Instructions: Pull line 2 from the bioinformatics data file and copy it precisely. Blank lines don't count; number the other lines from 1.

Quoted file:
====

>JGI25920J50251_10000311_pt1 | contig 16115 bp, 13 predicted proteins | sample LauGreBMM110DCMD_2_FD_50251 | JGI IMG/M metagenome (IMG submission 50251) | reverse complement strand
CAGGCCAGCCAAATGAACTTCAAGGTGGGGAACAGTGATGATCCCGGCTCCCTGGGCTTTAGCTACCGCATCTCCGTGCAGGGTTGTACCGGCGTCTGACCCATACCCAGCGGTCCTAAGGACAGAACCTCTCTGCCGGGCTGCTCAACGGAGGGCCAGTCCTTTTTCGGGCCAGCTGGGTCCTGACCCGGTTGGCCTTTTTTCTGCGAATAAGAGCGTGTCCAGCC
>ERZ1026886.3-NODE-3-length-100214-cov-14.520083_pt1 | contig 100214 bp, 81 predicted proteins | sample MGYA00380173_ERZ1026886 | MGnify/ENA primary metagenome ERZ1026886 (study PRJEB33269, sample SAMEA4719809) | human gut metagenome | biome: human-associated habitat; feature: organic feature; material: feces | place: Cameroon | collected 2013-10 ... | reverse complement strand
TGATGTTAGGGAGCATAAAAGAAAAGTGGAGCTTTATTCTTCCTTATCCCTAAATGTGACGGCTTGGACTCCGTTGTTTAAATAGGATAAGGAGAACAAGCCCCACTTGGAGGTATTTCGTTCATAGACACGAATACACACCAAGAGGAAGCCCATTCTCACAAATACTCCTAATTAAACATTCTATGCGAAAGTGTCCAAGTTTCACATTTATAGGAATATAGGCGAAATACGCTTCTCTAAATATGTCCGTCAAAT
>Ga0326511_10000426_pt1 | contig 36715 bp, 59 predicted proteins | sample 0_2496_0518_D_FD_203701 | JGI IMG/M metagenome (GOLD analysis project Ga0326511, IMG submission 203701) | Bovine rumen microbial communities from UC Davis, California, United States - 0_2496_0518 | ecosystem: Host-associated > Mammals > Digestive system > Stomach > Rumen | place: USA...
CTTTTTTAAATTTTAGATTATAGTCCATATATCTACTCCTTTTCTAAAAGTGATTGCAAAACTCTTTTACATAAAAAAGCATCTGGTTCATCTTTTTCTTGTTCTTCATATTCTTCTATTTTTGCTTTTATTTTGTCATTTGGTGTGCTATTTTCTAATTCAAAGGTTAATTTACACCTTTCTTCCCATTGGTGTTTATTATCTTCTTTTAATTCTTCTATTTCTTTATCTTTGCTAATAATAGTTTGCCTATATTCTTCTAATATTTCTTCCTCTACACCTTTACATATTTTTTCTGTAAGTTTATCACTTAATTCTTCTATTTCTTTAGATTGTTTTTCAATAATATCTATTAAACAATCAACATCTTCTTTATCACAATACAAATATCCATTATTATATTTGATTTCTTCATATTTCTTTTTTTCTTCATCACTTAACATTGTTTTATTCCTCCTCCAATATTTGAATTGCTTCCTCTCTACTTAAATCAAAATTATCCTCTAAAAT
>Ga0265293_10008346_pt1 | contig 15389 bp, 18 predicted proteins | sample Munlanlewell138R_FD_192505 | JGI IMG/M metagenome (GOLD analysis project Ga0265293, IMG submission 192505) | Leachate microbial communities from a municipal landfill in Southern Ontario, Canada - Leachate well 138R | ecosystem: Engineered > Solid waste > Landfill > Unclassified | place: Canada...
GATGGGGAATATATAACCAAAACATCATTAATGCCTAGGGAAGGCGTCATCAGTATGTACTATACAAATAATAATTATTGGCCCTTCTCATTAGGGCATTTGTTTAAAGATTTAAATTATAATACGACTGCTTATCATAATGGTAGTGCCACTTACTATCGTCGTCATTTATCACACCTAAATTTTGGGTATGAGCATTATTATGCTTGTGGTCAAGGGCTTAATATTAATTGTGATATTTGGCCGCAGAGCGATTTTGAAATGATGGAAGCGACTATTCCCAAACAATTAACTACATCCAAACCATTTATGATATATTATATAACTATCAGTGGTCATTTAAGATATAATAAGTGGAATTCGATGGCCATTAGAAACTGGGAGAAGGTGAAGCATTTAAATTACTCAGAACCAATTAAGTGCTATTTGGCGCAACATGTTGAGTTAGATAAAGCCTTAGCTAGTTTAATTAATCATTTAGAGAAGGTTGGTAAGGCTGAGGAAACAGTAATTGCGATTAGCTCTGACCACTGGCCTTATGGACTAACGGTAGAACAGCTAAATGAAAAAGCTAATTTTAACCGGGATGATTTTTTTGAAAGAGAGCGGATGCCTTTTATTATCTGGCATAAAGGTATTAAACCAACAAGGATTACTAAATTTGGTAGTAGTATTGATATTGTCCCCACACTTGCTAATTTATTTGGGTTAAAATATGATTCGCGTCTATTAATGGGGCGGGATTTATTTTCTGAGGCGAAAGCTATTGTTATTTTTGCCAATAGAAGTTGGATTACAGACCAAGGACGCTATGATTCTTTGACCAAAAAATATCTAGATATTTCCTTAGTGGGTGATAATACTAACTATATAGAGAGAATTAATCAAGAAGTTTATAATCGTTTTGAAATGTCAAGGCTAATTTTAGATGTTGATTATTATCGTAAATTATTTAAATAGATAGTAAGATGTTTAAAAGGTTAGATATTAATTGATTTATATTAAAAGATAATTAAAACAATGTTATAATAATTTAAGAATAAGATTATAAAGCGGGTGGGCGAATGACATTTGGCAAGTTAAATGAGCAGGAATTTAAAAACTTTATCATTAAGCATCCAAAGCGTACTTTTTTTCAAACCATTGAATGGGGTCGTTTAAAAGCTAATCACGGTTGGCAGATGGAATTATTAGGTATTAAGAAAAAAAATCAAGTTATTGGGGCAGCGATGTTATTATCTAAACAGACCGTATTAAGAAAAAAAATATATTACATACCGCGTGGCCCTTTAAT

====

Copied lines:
CAGGCCAGCCAAATGAACTTCAAGGTGGGGAACAGTGATGATCCCGGCTCCCTGGGCTTTAGCTACCGCATCTCCGTGCAGGGTTGTACCGGCGTCTGACCCATACCCAGCGGTCCTAAGGACAGAACCTCTCTGCCGGGCTGCTCAACGGAGGGCCAGTCCTTTTTCGGGCCAGCTGGGTCCTGACCCGGTTGGCCTTTTTTCTGCGAATAAGAGCGTGTCCAGCC